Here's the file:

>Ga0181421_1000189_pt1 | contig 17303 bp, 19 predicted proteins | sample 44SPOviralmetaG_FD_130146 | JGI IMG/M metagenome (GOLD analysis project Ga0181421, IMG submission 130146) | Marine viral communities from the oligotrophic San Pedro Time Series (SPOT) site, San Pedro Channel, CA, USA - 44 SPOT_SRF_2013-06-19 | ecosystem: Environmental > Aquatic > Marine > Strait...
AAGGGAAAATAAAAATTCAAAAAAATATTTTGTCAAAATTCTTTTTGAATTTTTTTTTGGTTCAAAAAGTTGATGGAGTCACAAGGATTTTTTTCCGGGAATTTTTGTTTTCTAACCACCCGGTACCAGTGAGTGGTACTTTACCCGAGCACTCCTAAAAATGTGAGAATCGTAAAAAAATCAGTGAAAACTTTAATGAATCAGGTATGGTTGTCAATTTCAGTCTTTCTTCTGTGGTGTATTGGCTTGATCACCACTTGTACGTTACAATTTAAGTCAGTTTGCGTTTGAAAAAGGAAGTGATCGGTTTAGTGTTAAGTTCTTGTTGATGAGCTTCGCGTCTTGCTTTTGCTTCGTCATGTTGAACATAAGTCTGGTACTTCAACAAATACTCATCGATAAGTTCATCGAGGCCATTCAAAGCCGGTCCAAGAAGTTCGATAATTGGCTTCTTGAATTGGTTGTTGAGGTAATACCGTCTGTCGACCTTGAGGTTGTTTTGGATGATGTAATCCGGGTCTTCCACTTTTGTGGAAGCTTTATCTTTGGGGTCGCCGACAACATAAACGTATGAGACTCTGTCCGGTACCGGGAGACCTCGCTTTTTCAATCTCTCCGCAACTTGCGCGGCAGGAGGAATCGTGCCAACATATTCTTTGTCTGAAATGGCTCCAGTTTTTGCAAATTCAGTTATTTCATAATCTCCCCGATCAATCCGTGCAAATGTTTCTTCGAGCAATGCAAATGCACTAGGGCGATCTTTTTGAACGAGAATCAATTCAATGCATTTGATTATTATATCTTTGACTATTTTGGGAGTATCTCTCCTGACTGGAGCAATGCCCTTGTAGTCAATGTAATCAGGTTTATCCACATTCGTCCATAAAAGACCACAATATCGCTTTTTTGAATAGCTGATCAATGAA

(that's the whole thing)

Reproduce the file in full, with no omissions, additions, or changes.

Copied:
>Ga0181421_1000189_pt1 | contig 17303 bp, 19 predicted proteins | sample 44SPOviralmetaG_FD_130146 | JGI IMG/M metagenome (GOLD analysis project Ga0181421, IMG submission 130146) | Marine viral communities from the oligotrophic San Pedro Time Series (SPOT) site, San Pedro Channel, CA, USA - 44 SPOT_SRF_2013-06-19 | ecosystem: Environmental > Aquatic > Marine > Strait...
AAGGGAAAATAAAAATTCAAAAAAATATTTTGTCAAAATTCTTTTTGAATTTTTTTTTGGTTCAAAAAGTTGATGGAGTCACAAGGATTTTTTTCCGGGAATTTTTGTTTTCTAACCACCCGGTACCAGTGAGTGGTACTTTACCCGAGCACTCCTAAAAATGTGAGAATCGTAAAAAAATCAGTGAAAACTTTAATGAATCAGGTATGGTTGTCAATTTCAGTCTTTCTTCTGTGGTGTATTGGCTTGATCACCACTTGTACGTTACAATTTAAGTCAGTTTGCGTTTGAAAAAGGAAGTGATCGGTTTAGTGTTAAGTTCTTGTTGATGAGCTTCGCGTCTTGCTTTTGCTTCGTCATGTTGAACATAAGTCTGGTACTTCAACAAATACTCATCGATAAGTTCATCGAGGCCATTCAAAGCCGGTCCAAGAAGTTCGATAATTGGCTTCTTGAATTGGTTGTTGAGGTAATACCGTCTGTCGACCTTGAGGTTGTTTTGGATGATGTAATCCGGGTCTTCCACTTTTGTGGAAGCTTTATCTTTGGGGTCGCCGACAACATAAACGTATGAGACTCTGTCCGGTACCGGGAGACCTCGCTTTTTCAATCTCTCCGCAACTTGCGCGGCAGGAGGAATCGTGCCAACATATTCTTTGTCTGAAATGGCTCCAGTTTTTGCAAATTCAGTTATTTCATAATCTCCCCGATCAATCCGTGCAAATGTTTCTTCGAGCAATGCAAATGCACTAGGGCGATCTTTTTGAACGAGAATCAATTCAATGCATTTGATTATTATATCTTTGACTATTTTGGGAGTATCTCTCCTGACTGGAGCAATGCCCTTGTAGTCAATGTAATCAGGTTTATCCACATTCGTCCATAAAAGACCACAATATCGCTTTTTTGAATAGCTGATCAATGAA